From where I stand: “The absence of violence is not the end of war”
Story originally published on UN Women Lebanon‘s website.
Roy Sayegh, 29, is a Lebanese psychotherapist working to help people heal from both past and present trauma through therapy. After the 2020 Beirut Port explosion, he joined the Lebanese NGO Restart Center for Rehabilitation of Victims of Torture and Violence and worked with them to provide psychosocial support and therapy to women affected by the Lebanese Civil War, in partnership with UN Women.
I first joined Restart as a volunteer to help people affected by the Beirut 2020 Port explosion in the best way I knew how. I began by volunteering for two days a week at Restart’s emergency tent in Mar Mikhael and moved to full time with the centre in September 2020.
Through my work with them, I have been working with women affected by Lebanon’s 1975-1990 war, supported by UN Women. The impact of the war is very much still alive; we see it every day when we talk to patients. We take a holistic approach to addressing it. We start with individual consultations, then design sessions based on the specific needs of the group we are working with, before patients to other services or groups that they may benefit from.
In January 2021, I started working with a 73-year-old stay-at-home mother who was still traumatized from living through 15 years of war. She has undergone ten sessions of therapy so far. We have had quite the journey together; at first, she was skeptical as to how I could support her through this process, since I was younger than her and I did not experience the war. But she would soon recognize that the therapy provided her with a space where she felt comfortable and safe to share her experiences and trauma.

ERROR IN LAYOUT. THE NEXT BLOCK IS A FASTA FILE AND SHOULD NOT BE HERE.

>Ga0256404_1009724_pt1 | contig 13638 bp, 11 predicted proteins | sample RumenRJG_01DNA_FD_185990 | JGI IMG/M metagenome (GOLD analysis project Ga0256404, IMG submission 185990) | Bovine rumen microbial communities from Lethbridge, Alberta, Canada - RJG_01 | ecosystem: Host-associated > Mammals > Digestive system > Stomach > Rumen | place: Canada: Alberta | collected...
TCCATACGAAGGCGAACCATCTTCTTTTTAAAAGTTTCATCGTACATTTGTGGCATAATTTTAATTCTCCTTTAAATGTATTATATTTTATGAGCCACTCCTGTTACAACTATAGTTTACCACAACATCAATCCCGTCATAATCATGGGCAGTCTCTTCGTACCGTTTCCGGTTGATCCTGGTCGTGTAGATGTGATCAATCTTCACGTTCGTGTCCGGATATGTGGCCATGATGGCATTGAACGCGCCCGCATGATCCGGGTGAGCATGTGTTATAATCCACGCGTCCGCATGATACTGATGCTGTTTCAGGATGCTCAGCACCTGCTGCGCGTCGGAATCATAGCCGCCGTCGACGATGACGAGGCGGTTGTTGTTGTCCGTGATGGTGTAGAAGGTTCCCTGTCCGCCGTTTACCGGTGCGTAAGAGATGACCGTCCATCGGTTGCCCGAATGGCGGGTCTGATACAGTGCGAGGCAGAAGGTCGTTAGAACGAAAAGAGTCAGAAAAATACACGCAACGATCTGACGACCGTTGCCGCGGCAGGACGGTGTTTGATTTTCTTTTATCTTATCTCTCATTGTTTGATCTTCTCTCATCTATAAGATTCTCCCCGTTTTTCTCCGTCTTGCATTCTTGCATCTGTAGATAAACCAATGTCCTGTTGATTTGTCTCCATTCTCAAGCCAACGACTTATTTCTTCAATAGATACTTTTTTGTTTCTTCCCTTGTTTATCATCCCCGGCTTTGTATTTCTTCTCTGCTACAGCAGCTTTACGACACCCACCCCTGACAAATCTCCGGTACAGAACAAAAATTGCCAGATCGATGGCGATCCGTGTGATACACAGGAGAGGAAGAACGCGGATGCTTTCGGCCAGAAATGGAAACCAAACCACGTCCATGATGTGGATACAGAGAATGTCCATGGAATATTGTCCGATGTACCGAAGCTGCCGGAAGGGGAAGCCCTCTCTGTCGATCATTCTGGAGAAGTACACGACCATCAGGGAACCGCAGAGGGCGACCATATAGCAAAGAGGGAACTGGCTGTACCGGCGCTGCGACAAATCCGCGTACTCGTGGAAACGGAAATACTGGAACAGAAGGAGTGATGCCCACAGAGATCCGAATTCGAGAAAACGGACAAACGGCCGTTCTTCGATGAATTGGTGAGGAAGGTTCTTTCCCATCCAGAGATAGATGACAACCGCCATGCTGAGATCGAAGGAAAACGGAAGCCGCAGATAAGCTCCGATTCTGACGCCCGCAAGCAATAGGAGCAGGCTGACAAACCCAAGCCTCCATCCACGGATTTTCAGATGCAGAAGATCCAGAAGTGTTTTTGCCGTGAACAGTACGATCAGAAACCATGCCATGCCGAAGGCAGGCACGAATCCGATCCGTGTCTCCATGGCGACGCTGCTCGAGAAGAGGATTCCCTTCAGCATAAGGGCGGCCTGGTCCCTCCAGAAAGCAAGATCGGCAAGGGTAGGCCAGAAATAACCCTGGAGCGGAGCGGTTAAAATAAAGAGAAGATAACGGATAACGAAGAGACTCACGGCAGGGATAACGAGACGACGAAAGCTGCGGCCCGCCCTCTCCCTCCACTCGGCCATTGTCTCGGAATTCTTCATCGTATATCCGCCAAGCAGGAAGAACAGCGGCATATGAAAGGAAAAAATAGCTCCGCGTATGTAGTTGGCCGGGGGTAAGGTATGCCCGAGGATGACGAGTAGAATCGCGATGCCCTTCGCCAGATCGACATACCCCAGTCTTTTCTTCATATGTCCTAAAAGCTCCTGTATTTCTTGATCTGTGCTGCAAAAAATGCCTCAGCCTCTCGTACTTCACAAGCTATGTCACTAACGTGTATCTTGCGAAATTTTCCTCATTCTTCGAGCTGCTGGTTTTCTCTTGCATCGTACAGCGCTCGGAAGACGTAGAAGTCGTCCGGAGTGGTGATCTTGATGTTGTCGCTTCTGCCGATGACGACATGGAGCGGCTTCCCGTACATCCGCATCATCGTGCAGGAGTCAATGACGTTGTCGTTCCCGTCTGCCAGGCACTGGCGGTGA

She felt odd that she was still suffering so much from her experiences, 30 years before. She said, it still felt like it was only yesterday. Together, I was able to help her acknowledge that even though war stops, its consequences haunt us years after. People open up when they understand it is acceptable to feel what they are feeling.
She described the times she endured during the war and her anxiety about the future, as she feels that the current events reminded her of the past. Every day, she faces the news of economic crisis, soaring prices, and political tensions which trigger her anxiety and fears of the past repeating itself.
She has told me that her worry has drastically decreased since the start of sessions. The improvement is tangible, and I think what helped the individual therapy were the group sessions we provided with others like her. Coming together, finding others like you, is a key tool for overcoming trauma. We can learn a great deal on this from spaces and organizations such as the *Committee of the Families of the Kidnapped and Disappeared in Lebanon.
Over the years, I have seen the psychological impact the war has had on my own relatives and how reluctant they are to discuss the war; I can tell that it is still bothering them. Many people suffer similarly. I tell them of the importance of receiving support and seeking help from a specialist, but often I am shrugged off by my family members and others who want to just forget the past.
But this approach rarely heals trauma. It is essential to address the stigma around seeking psychological support and help people to access the help they need. The absence of violence is not the end of war.”
Roy Sayegh, 29, is one of 18 psychotherapists providing therapy to over 247 women, men and children affected by the Lebanese Civil War provided by the Restart center under the UN Women, UNDP and OHCHR “Dealing with the Past: Memory for the future” project. The project is generously supported by the United Nations Peacebuilding Fund (PBF).
*The Committee of the Families of the Kidnapped and Disappeared in Lebanon is a grouping of the families of those who were kidnapped and were forcefully made to disappear during the Lebanese Civil War, the committee started working in 1982.